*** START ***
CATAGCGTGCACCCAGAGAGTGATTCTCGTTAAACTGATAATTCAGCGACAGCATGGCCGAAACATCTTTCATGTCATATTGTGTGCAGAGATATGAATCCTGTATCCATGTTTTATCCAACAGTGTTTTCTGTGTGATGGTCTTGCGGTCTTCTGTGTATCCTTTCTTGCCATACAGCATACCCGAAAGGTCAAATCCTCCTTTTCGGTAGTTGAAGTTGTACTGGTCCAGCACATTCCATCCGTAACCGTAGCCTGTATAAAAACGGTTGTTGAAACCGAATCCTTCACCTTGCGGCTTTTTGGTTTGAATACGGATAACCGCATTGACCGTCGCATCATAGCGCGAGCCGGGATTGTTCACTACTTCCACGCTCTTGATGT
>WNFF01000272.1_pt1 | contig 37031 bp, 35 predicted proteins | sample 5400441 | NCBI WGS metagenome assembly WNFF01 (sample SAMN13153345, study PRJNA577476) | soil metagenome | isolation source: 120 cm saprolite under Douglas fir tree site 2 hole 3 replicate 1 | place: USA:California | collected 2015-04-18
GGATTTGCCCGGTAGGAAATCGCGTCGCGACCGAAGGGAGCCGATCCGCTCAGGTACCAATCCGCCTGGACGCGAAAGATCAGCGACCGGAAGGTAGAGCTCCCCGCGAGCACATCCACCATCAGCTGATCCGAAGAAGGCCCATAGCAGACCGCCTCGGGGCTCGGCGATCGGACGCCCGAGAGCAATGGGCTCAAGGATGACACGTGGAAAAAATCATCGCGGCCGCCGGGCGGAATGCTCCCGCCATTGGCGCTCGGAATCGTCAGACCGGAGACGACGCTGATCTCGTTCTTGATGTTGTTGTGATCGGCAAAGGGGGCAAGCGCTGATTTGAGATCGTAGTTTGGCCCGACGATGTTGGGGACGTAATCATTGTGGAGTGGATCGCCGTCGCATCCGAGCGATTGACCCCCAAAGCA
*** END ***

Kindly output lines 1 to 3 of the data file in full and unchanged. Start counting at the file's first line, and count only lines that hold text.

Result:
CATAGCGTGCACCCAGAGAGTGATTCTCGTTAAACTGATAATTCAGCGACAGCATGGCCGAAACATCTTTCATGTCATATTGTGTGCAGAGATATGAATCCTGTATCCATGTTTTATCCAACAGTGTTTTCTGTGTGATGGTCTTGCGGTCTTCTGTGTATCCTTTCTTGCCATACAGCATACCCGAAAGGTCAAATCCTCCTTTTCGGTAGTTGAAGTTGTACTGGTCCAGCACATTCCATCCGTAACCGTAGCCTGTATAAAAACGGTTGTTGAAACCGAATCCTTCACCTTGCGGCTTTTTGGTTTGAATACGGATAACCGCATTGACCGTCGCATCATAGCGCGAGCCGGGATTGTTCACTACTTCCACGCTCTTGATGT
>WNFF01000272.1_pt1 | contig 37031 bp, 35 predicted proteins | sample 5400441 | NCBI WGS metagenome assembly WNFF01 (sample SAMN13153345, study PRJNA577476) | soil metagenome | isolation source: 120 cm saprolite under Douglas fir tree site 2 hole 3 replicate 1 | place: USA:California | collected 2015-04-18
GGATTTGCCCGGTAGGAAATCGCGTCGCGACCGAAGGGAGCCGATCCGCTCAGGTACCAATCCGCCTGGACGCGAAAGATCAGCGACCGGAAGGTAGAGCTCCCCGCGAGCACATCCACCATCAGCTGATCCGAAGAAGGCCCATAGCAGACCGCCTCGGGGCTCGGCGATCGGACGCCCGAGAGCAATGGGCTCAAGGATGACACGTGGAAAAAATCATCGCGGCCGCCGGGCGGAATGCTCCCGCCATTGGCGCTCGGAATCGTCAGACCGGAGACGACGCTGATCTCGTTCTTGATGTTGTTGTGATCGGCAAAGGGGGCAAGCGCTGATTTGAGATCGTAGTTTGGCCCGACGATGTTGGGGACGTAATCATTGTGGAGTGGATCGCCGTCGCATCCGAGCGATTGACCCCCAAAGCA